By Craig Westcott | The Pearl
Construction crews working on the refurbishment of Sunrise Avenue are expected to shut down their operations for the season around mid-December, but not before laying at least one layer of asphalt on the street.
Councillor Lucy Stoyles raised the question of whether Sunrise will get pavement during an update on the project offered by councillor Isabella Fry, who co-chairs council's infrastructure and public works committee.
Mayor Dave Aker asked the City's manager of engineering, Carol Gillingham, for the latest word on the project. "Carol, we're a little bit up against the weather, potentially," Aker said. "I think it's 50/50 whether we see a green Christmas here every year, so to councillor Stoyles' point, will we see pavement on Sunrise before Christmas?"
"That is the plan and we're still working on it," Gillingham replied. She noted the consultant overseeing the project has staff on site every day checking on the project as does the City. "Right now, it's showing to have everything covered with asphalt by December 16. That is the plan... Right now we are on track. It is much more delayed than what we expected, but we are still expecting it all to have asphalt."
The project itself, Gillingham clarified, won't be completed until next year. That means the asphalt laid this month may have to be tore up again next spring.
"My concern is the asphalt plants will be closed and it won't get done," said Stoyles. "If that happens the people up there will be in an awful state all winter."
Gillingham said the good thing in this case is that the contractor, Weir's Construction, has its own asphalt plant. "So, they're not dependent on somebody else's plant being left open," she said. "As long as they're working (on Sunrise), they've assured us that they will keep their plant open as long as it is required to finish what they have to do there."
Aker said while there may come a time between now and mid-December when the weather makes work difficult, the company will still be bound to lay down asphalt. 'We won't be plowing on gravel roads for the rest of the winter," he said. "In that particular case, Plan B I guess would be to lay down a very thin strip of pavement just to accommodate snow clearing."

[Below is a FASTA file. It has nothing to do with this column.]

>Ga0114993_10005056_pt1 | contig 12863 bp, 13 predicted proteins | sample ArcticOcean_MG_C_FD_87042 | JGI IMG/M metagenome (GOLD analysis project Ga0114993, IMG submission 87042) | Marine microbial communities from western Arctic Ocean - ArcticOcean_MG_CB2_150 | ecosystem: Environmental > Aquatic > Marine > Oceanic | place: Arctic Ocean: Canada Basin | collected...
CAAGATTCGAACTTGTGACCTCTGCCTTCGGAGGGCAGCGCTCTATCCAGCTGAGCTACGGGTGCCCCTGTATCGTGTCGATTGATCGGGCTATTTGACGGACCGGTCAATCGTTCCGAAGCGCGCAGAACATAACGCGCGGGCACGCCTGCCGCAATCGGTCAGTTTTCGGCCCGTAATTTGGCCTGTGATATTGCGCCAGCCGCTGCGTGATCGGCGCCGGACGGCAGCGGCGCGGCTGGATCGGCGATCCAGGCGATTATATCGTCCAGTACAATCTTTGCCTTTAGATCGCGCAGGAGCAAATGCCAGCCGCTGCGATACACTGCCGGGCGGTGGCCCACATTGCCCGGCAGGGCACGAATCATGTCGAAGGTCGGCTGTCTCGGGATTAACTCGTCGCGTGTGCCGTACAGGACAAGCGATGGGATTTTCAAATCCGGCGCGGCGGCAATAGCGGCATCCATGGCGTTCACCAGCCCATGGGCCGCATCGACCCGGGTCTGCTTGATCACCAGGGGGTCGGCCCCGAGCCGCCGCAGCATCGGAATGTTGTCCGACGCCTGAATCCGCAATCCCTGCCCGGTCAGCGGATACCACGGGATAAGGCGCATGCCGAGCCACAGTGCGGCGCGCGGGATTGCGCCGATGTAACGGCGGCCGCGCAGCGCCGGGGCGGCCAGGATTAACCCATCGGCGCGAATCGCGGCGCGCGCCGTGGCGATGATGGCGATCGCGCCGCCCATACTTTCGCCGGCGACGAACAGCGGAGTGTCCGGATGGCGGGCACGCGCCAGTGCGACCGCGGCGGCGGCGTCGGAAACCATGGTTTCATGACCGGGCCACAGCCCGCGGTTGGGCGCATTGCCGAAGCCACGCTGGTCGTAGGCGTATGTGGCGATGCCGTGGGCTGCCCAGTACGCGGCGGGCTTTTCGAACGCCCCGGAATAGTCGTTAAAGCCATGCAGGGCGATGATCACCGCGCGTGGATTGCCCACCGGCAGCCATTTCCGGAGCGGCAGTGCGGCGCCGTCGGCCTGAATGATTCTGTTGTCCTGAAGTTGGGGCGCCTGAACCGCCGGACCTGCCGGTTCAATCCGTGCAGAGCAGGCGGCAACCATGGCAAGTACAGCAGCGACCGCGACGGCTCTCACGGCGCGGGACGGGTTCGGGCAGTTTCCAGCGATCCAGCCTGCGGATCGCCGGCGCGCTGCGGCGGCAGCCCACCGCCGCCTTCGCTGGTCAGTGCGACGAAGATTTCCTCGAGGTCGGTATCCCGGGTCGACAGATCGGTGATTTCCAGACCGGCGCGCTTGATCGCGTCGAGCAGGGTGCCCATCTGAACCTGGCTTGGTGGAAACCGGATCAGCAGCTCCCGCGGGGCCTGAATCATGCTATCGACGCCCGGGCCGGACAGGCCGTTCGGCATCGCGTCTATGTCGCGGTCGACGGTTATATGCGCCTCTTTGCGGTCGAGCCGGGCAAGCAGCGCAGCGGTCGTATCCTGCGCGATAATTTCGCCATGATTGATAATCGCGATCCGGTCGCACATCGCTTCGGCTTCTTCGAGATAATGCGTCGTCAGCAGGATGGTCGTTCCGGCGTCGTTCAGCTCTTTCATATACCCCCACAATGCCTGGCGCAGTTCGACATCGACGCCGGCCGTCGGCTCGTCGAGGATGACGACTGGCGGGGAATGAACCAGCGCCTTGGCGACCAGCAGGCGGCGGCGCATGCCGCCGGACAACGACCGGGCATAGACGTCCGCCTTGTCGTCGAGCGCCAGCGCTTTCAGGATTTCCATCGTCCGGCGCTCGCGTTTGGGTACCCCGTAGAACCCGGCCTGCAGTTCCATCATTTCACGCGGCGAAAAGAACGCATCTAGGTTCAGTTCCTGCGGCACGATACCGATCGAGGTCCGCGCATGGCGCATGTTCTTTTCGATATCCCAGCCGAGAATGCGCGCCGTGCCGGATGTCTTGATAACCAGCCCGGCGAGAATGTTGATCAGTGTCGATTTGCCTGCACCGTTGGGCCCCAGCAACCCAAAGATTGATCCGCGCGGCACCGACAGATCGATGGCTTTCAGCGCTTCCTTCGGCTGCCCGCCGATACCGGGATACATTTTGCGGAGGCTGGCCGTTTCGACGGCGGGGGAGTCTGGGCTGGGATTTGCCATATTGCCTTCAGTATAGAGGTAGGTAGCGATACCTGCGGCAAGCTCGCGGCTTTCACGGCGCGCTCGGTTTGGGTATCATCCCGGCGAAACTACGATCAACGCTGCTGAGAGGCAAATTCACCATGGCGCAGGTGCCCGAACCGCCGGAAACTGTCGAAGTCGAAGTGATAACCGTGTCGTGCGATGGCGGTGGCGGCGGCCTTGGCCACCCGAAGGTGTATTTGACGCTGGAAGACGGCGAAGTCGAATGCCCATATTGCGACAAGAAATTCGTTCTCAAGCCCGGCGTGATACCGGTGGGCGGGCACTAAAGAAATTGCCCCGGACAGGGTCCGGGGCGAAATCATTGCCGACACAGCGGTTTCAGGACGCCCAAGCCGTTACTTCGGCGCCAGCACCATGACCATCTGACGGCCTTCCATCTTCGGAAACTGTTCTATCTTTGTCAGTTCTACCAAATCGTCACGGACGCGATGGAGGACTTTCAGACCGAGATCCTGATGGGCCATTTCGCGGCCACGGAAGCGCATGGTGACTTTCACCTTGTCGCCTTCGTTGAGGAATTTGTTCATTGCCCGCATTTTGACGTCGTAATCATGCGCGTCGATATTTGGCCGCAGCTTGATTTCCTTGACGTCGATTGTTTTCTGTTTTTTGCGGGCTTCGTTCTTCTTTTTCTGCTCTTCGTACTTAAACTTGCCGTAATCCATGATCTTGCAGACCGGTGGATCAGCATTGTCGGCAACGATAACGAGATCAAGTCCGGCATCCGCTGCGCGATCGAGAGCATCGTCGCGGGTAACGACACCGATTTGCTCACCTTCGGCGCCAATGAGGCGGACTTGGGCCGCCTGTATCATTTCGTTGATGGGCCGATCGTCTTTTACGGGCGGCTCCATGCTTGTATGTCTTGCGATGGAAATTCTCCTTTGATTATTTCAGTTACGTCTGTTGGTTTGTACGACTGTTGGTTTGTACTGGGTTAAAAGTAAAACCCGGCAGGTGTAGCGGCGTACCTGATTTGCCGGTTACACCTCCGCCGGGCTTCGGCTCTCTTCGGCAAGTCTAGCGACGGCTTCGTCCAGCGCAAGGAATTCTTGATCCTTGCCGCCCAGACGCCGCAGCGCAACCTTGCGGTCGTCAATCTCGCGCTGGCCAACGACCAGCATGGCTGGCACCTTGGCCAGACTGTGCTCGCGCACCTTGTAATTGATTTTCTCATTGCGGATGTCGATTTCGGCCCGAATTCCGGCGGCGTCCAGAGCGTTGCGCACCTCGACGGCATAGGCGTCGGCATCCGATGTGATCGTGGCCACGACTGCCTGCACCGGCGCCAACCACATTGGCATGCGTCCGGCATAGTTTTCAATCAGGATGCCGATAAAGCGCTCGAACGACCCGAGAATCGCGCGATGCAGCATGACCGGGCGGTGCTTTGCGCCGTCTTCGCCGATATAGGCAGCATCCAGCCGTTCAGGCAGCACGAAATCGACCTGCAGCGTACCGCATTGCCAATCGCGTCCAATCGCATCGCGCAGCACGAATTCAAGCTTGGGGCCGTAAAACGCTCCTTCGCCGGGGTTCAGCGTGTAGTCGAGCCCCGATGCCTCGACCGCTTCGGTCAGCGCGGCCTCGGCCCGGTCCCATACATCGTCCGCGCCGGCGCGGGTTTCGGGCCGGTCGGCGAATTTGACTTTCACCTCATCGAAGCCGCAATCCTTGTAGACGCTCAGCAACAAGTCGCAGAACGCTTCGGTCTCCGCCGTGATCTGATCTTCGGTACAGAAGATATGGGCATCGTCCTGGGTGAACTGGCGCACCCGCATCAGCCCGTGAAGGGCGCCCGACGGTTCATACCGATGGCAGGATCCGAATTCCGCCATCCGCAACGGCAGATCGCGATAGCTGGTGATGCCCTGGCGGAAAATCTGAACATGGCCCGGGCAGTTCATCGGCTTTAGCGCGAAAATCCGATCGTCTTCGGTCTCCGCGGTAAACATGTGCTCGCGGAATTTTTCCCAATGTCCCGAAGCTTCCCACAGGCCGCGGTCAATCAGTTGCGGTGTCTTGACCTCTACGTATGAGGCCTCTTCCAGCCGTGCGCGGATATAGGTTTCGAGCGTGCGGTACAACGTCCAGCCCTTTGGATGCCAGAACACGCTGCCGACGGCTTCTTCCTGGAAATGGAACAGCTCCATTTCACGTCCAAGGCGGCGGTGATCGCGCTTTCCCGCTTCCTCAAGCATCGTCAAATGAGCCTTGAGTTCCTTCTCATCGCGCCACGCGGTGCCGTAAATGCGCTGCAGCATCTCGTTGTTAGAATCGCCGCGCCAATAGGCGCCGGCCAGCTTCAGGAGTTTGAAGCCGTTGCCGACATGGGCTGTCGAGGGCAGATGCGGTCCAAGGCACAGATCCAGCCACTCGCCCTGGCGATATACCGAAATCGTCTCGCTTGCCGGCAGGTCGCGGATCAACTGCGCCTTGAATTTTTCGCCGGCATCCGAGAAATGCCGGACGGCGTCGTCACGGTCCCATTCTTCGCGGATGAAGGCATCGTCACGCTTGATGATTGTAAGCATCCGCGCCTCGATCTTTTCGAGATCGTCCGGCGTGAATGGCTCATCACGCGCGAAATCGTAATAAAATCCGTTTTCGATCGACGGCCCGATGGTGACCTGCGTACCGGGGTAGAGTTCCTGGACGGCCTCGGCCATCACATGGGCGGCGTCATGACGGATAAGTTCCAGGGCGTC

Gillingham said not having a layer of asphalt in place this winter is not an option. "There will be asphalt placed this winter, one way or the other," she said.
Councillor Andrew Ledwell said he shares Stoyles' concerns and while he has faith staff have done everything they can to keep the project on track, "We need to hold these contractors and consultants' feet to the fire,” he added. “We need to sharpen our pencils as a City, but we also need them to sharpen their pencils and work with us. When the snow starts flying, we can't be scrambling to try to complete these projects."
Ledwell suggested the City should conduct a review of how it is handling some of its projects. "It seems that we're always running into November and December on certain projects," he said. "Sometimes residents are a bit concerned when we run into December and we don't have pavement down."
Aker said it wasn't the City's decision to continue construction so late in the season. "That's really the contractor's decision," he said. "Our role is to ensure that our City services continue to be delivered and that we still get good value. But yes, at the end of the day we can't have rocky roads, and we won't, heading into the winter. It just seems that this time of the year it gets a little bit risky in terms of where you think the weather is going. But I want to reassure the residents up there we will not be plowing dirt and rocks onto their lawns."
Gillingham said staff are working to improve its project management and with the new legislation regarding Requests for Proposals, the City will be able to issue its own proposals and requirements rather than depend on the province to do it on its behalf. That should help with ensuring projects are completed on time and not lagging into the winter.
"There's definitely a lesson learned (here) for us to prevent that," she added.